Jetzt erschienen: “Social Media Advertising for Clinical Studies: Ethical and Data Protection Implications of Online Targeting” (mit Theresa Willem)

In diesem Artikel diskutieren wir die die Datenethik- und Datenschutzfolgen von Online-Werbung auf sozialen Medien. Unsere Studie zeigt am Beispiel von Online-Werbung für klinische Studien (Forschung zu neuen Medikamenten oder Therapien), dass personalisierte Werbung es Plattformen wie Google oder Facebook ermöglicht, Vorhersagemodelle für die betreffenden Krankheiten zu trainieren. Diese können auf beliebige Menschen angewendet werden, auch auf Nutzer:innen, die die Werbung selbst nie gesehen haben, um vorherzusagen, ob sie an der betreffenden Krankheit leiden.

Abstract: Social media advertising has revolutionised the advertising world by providing data-driven targeting methods. One area where social media advertising is just gaining a foothold is in the recruitment of clinical study participants. Here, as everywhere, social media advertising promises more yield per money spent because the technology can better reach highly specialised groups. In this article, we point out severe societal risks posed by advertising for clinical studies on social media. We show that social media advertising for clinical studies in many cases violates the privacy of individual users (R1), creates collective privacy risks by helping platform companies train predictive models of medical information that can be applied to all their users (R2), exploits the weaknesses of existing guidelines in (biomedical) research ethics (R3) and is detrimental to the quality of (biomedical) research (R4). We argue that the well-intentioned promises, which are often associated with the use of social media advertising for clinical studies, are untenable from a balanced point of view. Consequently, we call for updates of research ethics guidelines and better regulation of Big Data and inferential analytics. We conclude that social media advertising – especially with vulnerable patient populations – is not suitable as a recruitment tool for clinical studies as long as the processing of (even anonymised) social media usage data and the training of predictive models by data analytics and artificial intelligence companies is not sufficiently regulated.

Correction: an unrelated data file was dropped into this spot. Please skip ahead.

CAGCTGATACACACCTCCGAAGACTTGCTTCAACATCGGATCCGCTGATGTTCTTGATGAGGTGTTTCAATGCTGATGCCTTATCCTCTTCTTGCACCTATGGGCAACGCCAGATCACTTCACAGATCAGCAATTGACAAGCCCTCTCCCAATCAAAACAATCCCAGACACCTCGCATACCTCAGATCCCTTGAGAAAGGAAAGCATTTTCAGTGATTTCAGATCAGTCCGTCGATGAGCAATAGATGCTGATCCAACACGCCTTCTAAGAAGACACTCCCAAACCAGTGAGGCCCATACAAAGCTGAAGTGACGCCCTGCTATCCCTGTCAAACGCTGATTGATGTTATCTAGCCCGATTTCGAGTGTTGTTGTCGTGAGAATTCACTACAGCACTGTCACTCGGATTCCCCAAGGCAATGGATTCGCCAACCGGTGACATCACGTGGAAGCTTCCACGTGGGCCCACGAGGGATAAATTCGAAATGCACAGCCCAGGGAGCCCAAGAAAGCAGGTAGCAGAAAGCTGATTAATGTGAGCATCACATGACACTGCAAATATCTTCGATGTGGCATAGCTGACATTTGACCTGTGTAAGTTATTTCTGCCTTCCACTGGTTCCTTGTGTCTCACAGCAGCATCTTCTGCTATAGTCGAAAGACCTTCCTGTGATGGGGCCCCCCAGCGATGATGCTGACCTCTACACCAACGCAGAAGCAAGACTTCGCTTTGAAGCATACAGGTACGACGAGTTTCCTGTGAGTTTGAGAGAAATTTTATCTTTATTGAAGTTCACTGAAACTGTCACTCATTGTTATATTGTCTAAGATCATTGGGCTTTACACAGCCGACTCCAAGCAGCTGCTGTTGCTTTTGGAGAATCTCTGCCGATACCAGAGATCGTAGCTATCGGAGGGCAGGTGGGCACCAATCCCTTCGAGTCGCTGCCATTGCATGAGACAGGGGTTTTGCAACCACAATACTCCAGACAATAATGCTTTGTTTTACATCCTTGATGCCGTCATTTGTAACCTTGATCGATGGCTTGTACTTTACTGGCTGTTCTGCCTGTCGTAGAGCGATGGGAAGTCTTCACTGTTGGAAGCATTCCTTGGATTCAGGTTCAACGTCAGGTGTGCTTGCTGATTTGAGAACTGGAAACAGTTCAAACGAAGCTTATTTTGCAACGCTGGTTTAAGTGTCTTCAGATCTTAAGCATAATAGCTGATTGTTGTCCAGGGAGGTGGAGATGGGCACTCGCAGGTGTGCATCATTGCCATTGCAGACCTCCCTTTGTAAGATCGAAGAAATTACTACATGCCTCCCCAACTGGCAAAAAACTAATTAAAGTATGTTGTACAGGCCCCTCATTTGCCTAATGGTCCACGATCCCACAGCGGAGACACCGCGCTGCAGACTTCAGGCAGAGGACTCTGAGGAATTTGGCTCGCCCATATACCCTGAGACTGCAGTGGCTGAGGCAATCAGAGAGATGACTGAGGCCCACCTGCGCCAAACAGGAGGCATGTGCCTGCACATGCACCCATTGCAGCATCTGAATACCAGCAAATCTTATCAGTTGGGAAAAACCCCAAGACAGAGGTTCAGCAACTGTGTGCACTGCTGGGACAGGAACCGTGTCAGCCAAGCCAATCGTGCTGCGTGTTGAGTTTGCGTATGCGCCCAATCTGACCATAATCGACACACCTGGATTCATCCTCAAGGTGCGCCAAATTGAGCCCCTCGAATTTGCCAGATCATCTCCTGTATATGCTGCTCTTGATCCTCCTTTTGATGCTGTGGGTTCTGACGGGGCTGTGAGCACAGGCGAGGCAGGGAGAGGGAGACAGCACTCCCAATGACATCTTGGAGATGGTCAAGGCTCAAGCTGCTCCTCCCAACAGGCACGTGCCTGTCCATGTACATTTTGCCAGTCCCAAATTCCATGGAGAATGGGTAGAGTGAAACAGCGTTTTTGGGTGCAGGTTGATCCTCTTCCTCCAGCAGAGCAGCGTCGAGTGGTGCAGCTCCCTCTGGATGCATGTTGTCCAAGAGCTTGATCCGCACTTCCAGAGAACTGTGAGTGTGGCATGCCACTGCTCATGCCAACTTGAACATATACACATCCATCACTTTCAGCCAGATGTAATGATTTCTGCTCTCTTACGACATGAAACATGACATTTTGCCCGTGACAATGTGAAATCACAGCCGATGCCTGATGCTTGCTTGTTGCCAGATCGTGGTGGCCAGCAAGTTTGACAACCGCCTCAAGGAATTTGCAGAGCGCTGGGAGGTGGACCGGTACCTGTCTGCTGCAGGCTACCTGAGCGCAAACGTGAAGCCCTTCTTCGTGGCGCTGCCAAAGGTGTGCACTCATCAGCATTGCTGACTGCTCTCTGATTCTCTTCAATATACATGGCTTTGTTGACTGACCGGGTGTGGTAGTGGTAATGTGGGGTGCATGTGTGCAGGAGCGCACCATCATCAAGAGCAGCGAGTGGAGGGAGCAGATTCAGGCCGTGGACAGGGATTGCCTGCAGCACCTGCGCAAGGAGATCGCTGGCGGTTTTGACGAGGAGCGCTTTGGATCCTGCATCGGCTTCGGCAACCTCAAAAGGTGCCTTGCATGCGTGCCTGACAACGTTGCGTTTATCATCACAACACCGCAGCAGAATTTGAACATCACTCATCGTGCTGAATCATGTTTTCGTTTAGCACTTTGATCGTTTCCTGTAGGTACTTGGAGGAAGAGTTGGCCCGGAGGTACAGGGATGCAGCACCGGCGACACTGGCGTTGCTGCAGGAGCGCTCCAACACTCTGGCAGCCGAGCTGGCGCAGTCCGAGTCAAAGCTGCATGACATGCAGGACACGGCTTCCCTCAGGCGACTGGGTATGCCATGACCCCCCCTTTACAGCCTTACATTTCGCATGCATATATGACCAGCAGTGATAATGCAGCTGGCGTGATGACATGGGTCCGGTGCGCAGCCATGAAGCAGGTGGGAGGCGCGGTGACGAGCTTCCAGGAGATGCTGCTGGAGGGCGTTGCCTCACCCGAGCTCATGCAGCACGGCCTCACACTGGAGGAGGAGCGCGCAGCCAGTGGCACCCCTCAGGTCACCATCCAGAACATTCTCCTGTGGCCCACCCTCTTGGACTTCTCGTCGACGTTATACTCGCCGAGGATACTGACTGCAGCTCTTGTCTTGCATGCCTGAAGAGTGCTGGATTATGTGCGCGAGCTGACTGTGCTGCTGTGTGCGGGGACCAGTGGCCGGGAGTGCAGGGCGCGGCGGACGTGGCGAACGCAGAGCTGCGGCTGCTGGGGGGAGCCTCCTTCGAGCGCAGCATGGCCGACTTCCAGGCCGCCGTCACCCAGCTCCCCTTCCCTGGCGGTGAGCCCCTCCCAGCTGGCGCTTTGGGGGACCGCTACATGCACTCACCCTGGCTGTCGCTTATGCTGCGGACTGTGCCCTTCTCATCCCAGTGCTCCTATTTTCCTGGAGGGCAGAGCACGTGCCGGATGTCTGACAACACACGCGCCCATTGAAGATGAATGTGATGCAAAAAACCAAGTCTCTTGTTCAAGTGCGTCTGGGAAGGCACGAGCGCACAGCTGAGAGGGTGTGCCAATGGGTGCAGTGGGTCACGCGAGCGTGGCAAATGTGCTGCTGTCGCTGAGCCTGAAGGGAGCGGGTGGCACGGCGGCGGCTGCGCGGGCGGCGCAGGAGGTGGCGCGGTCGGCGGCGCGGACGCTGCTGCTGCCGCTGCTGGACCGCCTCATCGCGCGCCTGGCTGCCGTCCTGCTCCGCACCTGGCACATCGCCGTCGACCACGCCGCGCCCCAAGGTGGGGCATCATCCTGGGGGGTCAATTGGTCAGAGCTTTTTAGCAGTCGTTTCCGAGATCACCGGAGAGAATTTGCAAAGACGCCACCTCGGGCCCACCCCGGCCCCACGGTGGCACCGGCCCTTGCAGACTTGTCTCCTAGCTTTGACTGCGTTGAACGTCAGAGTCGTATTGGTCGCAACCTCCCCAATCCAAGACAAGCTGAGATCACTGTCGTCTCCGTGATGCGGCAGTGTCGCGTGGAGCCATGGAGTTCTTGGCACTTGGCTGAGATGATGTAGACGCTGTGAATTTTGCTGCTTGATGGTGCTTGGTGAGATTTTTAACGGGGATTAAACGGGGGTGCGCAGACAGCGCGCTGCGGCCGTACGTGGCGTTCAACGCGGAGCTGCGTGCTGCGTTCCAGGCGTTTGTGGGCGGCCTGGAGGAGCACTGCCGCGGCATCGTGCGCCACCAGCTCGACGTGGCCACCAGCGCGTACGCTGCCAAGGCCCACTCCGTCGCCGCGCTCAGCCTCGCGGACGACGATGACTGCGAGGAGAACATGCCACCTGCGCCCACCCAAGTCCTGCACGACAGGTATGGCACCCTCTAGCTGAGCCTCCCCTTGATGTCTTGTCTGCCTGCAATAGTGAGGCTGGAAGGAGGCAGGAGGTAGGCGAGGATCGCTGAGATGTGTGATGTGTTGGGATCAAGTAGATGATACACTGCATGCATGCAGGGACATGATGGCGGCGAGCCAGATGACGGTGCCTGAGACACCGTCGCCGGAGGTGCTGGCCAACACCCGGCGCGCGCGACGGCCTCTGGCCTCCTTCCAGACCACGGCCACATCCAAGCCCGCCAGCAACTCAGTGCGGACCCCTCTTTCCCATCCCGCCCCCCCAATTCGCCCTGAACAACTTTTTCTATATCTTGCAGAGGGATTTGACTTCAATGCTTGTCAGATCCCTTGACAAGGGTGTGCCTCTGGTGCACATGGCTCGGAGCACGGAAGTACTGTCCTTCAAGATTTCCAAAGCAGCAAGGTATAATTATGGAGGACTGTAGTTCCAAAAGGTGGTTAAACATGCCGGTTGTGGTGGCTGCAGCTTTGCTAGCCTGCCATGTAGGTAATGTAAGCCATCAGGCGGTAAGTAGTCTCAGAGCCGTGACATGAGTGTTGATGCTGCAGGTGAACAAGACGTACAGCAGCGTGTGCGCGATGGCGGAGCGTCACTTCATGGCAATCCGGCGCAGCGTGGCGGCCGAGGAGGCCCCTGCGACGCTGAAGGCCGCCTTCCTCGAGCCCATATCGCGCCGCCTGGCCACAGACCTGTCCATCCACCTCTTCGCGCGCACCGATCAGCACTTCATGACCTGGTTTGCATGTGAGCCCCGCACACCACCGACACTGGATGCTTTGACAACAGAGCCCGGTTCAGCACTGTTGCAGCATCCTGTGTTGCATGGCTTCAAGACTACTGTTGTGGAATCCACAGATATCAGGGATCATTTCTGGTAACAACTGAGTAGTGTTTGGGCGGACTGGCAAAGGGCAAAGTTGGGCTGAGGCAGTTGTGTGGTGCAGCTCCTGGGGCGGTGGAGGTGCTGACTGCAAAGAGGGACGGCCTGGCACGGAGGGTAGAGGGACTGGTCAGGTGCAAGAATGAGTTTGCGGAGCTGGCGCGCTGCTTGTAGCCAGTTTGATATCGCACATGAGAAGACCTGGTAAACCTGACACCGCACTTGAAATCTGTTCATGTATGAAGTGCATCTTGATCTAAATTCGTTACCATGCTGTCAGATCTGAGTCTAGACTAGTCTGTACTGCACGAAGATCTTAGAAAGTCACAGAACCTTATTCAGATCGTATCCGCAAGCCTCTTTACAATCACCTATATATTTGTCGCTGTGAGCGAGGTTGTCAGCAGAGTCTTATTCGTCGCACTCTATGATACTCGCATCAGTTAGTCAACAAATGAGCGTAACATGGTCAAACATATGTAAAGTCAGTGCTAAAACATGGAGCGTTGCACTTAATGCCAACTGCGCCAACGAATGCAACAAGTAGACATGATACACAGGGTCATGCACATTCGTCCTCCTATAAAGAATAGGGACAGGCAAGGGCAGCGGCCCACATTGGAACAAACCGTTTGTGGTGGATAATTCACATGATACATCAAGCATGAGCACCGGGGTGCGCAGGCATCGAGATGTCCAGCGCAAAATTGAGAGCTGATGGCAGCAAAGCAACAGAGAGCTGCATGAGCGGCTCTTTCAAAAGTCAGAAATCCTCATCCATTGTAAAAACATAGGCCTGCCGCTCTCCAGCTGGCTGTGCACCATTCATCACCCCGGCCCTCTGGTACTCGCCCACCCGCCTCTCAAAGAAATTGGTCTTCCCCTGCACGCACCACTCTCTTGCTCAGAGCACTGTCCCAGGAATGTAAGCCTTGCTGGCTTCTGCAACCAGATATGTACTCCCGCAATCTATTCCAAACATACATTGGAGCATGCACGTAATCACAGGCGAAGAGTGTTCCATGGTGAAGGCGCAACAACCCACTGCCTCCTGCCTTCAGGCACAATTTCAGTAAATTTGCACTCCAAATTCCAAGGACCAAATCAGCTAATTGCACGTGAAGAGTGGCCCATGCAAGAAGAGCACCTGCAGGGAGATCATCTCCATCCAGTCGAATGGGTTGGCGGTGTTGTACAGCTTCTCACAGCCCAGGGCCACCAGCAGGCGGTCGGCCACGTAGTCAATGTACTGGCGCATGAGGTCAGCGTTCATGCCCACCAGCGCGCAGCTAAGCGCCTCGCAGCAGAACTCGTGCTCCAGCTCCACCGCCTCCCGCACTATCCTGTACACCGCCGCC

Download und bibliographische Angaben

  1. Mühlhoff, Rainer, und Theresa Willem. 2023. „Social Media Advertising for Clinical Studies: Ethical and Data Protection Implications of Online Targeting“. Big Data & Society, 1–15. doi:10.1177/20539517231156127.